Email This Post - Print This Post Print This Post

By John Helmer in Moscow

The federal mine inspectorate in Russia, Rostekhnadzor (RTN), has cleared Evraz’s mine subsidiary Yuzhkuzbassugol (YKU) to reopen the Esaulskaya mine, after a methane accident on January 20 led to a regional court-ordered closure on January 25. Evraz is owned by Roman Abramovich’s Millhouse holding, and Alexander Abramov.

To date, Evraz has released no information on the Esaulskaya accident, the Kemerovo region court hearing, or the closure on the company website. Details have been made available by RTN and the local office of Rosugleprof (“Russian Coalminers Union”). The closure order was confirmed by Evraz spokesman, Alexei Agureyev.

The Esaulskaya accident was a fire ignited by methane concentration above the regulated safety level; although 68 miners were in the area of the methane ignition, none was hurt.

The RTN investigatory commission issued a report last week saying that it had analyzed the causes of the fire in the Esaulskaya shaft, and was satisfied that the company management had eliminated the accident factors, and was now in compliance with the applicable mine safety standards. The shut-down order was lifted after two weeks.

Agureyev declined to confirm the volume of coking coal produced at the Esaulskaya mine, mostly of Russian F grade; industry sources estimate this at about 15% of YKU’s total. At peak in 2008, Evraz produced 14 million tonnes of raw coal, including 9.1 million tonnes of coking coal. Of this total, YKU produced 13 million tonnes and 8.4 million tonnes, respectively. In 2009, the Evraz group of mines report output of just over 10 million tonnes of coking coal, and 4 million tonnes of steam coal. Total proved and probable coal resources of the YKU coal company, Evraz says, amount to 1.6 billion tonnes, including 1 billion tonnes of hard coking coal.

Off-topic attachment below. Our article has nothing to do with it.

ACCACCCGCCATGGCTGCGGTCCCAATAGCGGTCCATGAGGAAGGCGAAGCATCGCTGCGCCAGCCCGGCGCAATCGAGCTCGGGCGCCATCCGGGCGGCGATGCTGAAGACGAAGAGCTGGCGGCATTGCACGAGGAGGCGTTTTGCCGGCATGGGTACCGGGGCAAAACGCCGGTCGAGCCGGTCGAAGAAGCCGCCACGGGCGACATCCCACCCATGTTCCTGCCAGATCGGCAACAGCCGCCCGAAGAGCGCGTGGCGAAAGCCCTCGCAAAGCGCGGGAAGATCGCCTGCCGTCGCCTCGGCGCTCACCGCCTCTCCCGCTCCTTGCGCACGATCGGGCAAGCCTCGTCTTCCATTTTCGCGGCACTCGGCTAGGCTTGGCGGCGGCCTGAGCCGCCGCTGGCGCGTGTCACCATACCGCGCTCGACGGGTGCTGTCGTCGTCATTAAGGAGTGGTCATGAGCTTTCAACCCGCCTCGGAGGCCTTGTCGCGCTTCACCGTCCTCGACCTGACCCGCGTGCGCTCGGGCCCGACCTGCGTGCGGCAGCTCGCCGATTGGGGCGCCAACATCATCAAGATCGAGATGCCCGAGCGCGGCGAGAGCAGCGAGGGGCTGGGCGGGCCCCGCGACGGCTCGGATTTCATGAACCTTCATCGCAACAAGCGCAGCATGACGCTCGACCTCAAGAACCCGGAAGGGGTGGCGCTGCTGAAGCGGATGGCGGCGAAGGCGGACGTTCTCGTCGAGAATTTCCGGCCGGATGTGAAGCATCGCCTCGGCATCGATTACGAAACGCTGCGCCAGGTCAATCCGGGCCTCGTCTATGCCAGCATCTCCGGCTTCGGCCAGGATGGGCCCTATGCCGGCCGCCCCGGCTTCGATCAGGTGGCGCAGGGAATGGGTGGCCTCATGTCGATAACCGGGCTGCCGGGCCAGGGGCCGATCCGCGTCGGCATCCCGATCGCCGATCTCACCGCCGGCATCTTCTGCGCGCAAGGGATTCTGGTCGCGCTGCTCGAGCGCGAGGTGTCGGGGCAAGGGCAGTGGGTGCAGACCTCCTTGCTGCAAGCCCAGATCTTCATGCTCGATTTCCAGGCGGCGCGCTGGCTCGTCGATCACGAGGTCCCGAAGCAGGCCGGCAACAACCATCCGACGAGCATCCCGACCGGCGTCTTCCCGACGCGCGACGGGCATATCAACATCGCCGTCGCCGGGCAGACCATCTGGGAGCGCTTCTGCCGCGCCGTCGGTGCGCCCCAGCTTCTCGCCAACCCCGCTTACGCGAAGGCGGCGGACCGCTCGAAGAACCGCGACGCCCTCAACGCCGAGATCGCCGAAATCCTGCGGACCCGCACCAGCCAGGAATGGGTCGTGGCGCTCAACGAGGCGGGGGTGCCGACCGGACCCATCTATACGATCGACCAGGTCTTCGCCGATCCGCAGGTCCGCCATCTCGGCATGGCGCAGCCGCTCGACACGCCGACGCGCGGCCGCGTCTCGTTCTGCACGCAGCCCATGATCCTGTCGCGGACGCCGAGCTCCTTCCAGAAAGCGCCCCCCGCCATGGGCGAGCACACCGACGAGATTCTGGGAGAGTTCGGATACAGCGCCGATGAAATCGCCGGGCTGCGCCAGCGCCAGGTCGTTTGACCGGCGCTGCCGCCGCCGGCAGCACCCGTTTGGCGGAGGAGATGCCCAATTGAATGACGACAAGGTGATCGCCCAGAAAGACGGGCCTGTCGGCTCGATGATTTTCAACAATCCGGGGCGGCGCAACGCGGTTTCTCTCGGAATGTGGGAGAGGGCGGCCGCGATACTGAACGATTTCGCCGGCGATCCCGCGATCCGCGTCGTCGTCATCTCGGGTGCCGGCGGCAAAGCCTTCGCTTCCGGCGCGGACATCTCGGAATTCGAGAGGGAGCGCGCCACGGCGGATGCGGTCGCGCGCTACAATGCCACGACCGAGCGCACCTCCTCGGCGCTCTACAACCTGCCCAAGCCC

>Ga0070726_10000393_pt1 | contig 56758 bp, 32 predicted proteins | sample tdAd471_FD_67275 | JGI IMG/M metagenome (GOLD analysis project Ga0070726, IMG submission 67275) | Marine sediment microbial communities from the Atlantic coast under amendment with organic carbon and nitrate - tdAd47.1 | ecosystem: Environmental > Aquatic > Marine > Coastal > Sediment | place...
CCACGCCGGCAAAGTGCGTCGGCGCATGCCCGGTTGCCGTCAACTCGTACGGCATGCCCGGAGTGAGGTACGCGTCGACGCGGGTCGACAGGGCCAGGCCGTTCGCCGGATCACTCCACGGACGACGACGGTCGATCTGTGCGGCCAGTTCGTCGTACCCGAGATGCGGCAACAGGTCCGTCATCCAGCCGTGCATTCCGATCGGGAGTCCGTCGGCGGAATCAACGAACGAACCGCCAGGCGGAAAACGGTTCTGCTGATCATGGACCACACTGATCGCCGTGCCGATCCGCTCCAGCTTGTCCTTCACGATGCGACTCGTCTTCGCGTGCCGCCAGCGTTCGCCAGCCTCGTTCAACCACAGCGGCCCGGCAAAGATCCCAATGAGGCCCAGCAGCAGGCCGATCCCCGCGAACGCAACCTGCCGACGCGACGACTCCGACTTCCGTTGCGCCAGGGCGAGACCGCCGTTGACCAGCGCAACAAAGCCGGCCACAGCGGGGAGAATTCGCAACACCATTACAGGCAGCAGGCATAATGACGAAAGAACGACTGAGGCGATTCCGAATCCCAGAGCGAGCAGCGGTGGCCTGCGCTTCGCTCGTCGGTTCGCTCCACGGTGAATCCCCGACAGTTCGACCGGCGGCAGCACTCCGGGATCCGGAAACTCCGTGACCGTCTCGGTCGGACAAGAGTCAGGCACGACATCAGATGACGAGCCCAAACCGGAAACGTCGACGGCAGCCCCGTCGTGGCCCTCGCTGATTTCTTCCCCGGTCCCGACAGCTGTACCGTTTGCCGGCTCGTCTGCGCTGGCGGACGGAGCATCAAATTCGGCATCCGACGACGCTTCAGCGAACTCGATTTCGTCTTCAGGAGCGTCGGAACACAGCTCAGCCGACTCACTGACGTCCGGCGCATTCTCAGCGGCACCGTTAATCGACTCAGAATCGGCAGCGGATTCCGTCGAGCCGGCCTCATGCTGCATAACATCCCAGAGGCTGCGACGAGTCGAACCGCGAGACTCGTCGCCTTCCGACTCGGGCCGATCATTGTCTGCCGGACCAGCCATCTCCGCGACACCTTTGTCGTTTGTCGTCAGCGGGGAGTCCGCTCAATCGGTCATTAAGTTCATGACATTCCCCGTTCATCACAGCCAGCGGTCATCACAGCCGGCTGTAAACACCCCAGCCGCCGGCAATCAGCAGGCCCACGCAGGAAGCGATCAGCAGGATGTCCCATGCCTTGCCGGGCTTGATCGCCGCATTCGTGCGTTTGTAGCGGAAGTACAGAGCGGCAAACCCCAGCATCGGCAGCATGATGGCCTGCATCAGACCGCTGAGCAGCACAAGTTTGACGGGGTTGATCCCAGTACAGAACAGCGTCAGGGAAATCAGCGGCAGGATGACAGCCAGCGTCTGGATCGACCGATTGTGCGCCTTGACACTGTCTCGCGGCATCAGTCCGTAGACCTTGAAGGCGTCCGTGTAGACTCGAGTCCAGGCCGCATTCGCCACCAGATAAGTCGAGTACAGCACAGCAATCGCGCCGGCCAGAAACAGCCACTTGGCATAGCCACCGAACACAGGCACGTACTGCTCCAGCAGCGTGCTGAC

Anatoly Anikin, deputy chairman of Rosugleprof, told CRU Steel News that at the Evraz holding, “they are gradually re-equipping the mines with quite modern mining systems and machinery. But still, the staff problem is vital. Personnel have to be trained to work with foreign equipment. Why do you think methane is exploding? Because ventilation is a serious science. If you excavate faster than the air is cleaned, you’ll get accidents.”

Anikin said that he has read the latest RTN report, and is satisfied with safety compliance on the reopening of the mine. “Evraz is interested in solving the problems at the mine and getting it back to operation,” he told CRU Steel News, “so they probably remedied the violations fast and well enough for the Rostekhnadzor committee to approve the changes. First of all, I examined the papers on the latest methane accident and have to admit it wasn’t serious enough to close the mine down for too long; and second, Rostekhnadzor wouldn’t dare assume such big responsibility as to let Evraz reopen the mine if a threat remained”.

Leave a Reply